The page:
A VERY INTERESTING INTERVIEW WITH TSR
Post new topic Reply to topic Page 1 of 1
Author

User avatar

Verbose Collector
Acaeum Donor

Posts: 1293
Joined: Nov 24, 2002
Last Visit: Apr 05, 2021
Location: Brescia, Italy

Post Posted: Fri Feb 13, 2004 1:33 pm 
 

I received today a copy of issue 16 (february 1993) of Collectible Toys and Values. I'm not at all interested in toys, but I was attracted to the 'TSR interview' quoted by the seller. I thought it was an interview about TSR's toys, instead it was a (very interesting) interview with Harold Johnson about TSR in general and some 'collectible' products. The interviews has many interesting bits of info. For example, regarding the Orange B3, Johnson states that the vast majority of the copies printed were shipped directly from the printers to distributors and shops ("outer shipping"). When shops and distributors informed TSR about 'questionable' artwork and concepts, the modules were recalled. Nonetheless, Johnson believed there were 2,000 copies in existence after the module's recall ("10% of the initial order"). The fact that after so many years 10% of that 10% (200 copies) survives seem realistic to me.
Other interesting things are initial print runs for books such as MM, DMG (two print runs of 40,000 copies EACH in TWO WEEKS!) and PH, for the 'giant sized' modules (I 3-5, GDQ 1-7, T 1-4, etc.), for collectible trading cards and so on. There are clarifications about the TSR product codes for retailers too and why some codes were never used.
One of the most curious things I read was the rarity (at the time, it seems) of Leaves from the Inn of the Last Home, the DragonLance sourcebook. Is it true even today?

I'm thinking of scanning and publishing the interview on my magazine, in original form. But what about creating on The Acaeum a section for such materials for all to see and use? It could be an useful repository of knowledge, especially for the 'corporate' part of TSR's history.

Yes, this magazne was one of the most satisfying purchases of mine  :D

  


Prolific Collector
Acaeum Donor

Posts: 905
Joined: Apr 09, 2003
Last Visit: Nov 09, 2015
Location: Karlsruhe, Germany

Post Posted: Fri Feb 13, 2004 1:52 pm 
 

Sotterraneo wrote:One of the most curious things I read was the rarity (at the time, it seems) of Leaves from the Inn of the Last Home, the DragonLance sourcebook. Is it true even today?


I would not say so. These are rather common.

Sotterraneo wrote:Yes, this magazne was one of the most satisfying purchases of mine  :D


I concur - congratulations!


- "When the going gets weird, the Weird turn pro."

Hunter S. Thompson (July 18, 1937 - Feb 20, 2005)



  

User avatar

Grandstanding Collector

Posts: 5626
Joined: Jun 30, 2003
Last Visit: Apr 04, 2021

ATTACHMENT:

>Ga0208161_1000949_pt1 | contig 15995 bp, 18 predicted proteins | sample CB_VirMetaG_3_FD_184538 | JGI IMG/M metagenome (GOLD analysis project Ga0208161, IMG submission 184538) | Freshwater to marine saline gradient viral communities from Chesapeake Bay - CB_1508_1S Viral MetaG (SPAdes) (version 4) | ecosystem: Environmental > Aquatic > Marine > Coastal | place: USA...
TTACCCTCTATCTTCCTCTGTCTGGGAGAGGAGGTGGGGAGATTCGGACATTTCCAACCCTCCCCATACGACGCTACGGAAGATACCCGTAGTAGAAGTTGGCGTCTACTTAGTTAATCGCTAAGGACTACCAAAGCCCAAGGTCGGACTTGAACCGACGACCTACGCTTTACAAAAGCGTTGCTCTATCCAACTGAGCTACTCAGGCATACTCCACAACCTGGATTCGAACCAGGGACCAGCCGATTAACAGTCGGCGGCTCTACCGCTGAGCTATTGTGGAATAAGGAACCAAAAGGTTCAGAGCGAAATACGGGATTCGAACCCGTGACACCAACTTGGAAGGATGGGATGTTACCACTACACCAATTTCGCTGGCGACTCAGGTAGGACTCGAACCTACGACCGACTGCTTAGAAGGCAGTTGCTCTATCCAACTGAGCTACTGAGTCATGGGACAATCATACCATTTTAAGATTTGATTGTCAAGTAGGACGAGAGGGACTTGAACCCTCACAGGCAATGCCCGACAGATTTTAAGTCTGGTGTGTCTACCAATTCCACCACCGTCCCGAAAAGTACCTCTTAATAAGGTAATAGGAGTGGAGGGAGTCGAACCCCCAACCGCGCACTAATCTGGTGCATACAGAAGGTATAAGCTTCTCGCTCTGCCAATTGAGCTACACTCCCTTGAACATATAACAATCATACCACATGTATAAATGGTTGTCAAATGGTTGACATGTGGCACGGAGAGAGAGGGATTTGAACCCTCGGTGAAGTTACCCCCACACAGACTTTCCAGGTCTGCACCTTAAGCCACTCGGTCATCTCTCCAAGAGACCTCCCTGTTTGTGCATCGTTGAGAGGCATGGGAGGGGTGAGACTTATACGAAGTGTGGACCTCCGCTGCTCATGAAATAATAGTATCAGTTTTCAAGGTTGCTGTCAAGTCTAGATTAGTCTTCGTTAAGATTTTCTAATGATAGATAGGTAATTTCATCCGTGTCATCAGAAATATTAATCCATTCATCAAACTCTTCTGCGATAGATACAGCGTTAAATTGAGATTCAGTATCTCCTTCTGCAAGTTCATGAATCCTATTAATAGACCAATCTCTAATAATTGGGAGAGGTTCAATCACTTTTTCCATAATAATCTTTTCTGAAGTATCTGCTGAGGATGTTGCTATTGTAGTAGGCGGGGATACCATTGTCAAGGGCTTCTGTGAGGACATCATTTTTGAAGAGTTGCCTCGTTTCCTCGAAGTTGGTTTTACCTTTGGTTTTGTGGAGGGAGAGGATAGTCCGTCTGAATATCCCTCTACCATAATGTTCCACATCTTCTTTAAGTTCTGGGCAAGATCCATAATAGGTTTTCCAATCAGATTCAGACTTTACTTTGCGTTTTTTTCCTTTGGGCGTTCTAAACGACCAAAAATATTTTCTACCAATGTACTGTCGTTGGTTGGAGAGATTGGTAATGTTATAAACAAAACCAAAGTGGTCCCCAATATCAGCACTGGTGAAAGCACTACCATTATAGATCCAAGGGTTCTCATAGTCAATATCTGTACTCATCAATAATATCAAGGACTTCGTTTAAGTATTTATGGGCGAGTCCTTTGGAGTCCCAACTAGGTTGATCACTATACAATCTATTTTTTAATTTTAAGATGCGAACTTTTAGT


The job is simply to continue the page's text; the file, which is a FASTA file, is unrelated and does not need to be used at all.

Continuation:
Location: New Hampsha

Post Posted: Fri Feb 13, 2004 3:17 pm 
 

I'm sure there are far more orange B3's out there. God, how many does Aaron alone have? It's rare, no doubt, but not as rare as tourney mods by a long shot.
Speaking of which, when is he going to drop his annual shrinked B3 on eBay?


If you hit a Rowsdower, you get to keep it.

 WWW  

User avatar

Verbose Collector
Acaeum Donor

Posts: 1253
Joined: Jan 01, 2003
Last Visit: Apr 12, 2021

Post Posted: Fri Feb 13, 2004 10:54 pm 
 

I'd agree there are far more B3's out there than many collectors think.  The shredder seemed to miss a few boxes full.  

As for the Leaves from the Last Inn.  Johnson is right that it is extremely rare, the first print that is.  It was highly sought after at the time and went for $75 plus on frp.marketplace back in the day.  But then TSR reprinted it and the price on the old first print plummetted.  As far as I know, there is no discernable differnce between the prints besides the fact one is listed as a first print and the other is a second print.

  

User avatar

Verbose Collector
Acaeum Donor

Posts: 1293
Joined: Nov 24, 2002
Last Visit: Apr 05, 2021
Location: Brescia, Italy

Post Posted: Sat Feb 14, 2004 5:03 am 
 

dathon wrote:I'd agree there are far more B3's out there than many collectors think.  The shredder seemed to miss a few boxes full.  

Well, perhaps an estimate of 10% of the copies not returned by distributors and shops was low. 20-30% might be a better guess, I suppose. Anyway, this explains why according to Official  :D  history just a box of 75 copies plus some scattered employee's copies survived and, nonetheless, they don't reach the prices of ST1. Now I think we know that not every copy was stopped cold at TSR Hobbies  :wink: and we know something more about TSR's distribution system.

This of course will not lessen for me the satisfaction of owning one copy of Orange B3, much higher I must say than owning the ST1 (albeit it0's far rarer and British produced...).

  


Prolific Collector

Posts: 265
Joined: Nov 07, 2002
Last Visit: Apr 19, 2021
Location: Texas

Post Posted: Sun Feb 15, 2004 10:52 pm 
 

Wow!  That was a great find... I wish had read that article ten years ago!   :roll:

For interested parties, I have posted a transcript here.

The thing that struck me the most was how far ahead of the game Crazy Egor was.  While most of us were patting ourselves on the back about a complete set of the "rare" pastels we had just put together, he was out dealing ST1's.  Hats off to Paul!

  


Prolific Collector
Acaeum Donor

Posts: 905
Joined: Apr 09, 2003
Last Visit: Nov 09, 2015
Location: Karlsruhe, Germany

Post Posted: Mon Feb 16, 2004 4:25 pm 
 

Thanks a lot, Adrian, for taking the time and transcribing this interesting article for us collectors.


- "When the going gets weird, the Weird turn pro."

Hunter S. Thompson (July 18, 1937 - Feb 20, 2005)



  
Post new topic Reply to topic Page 1 of 1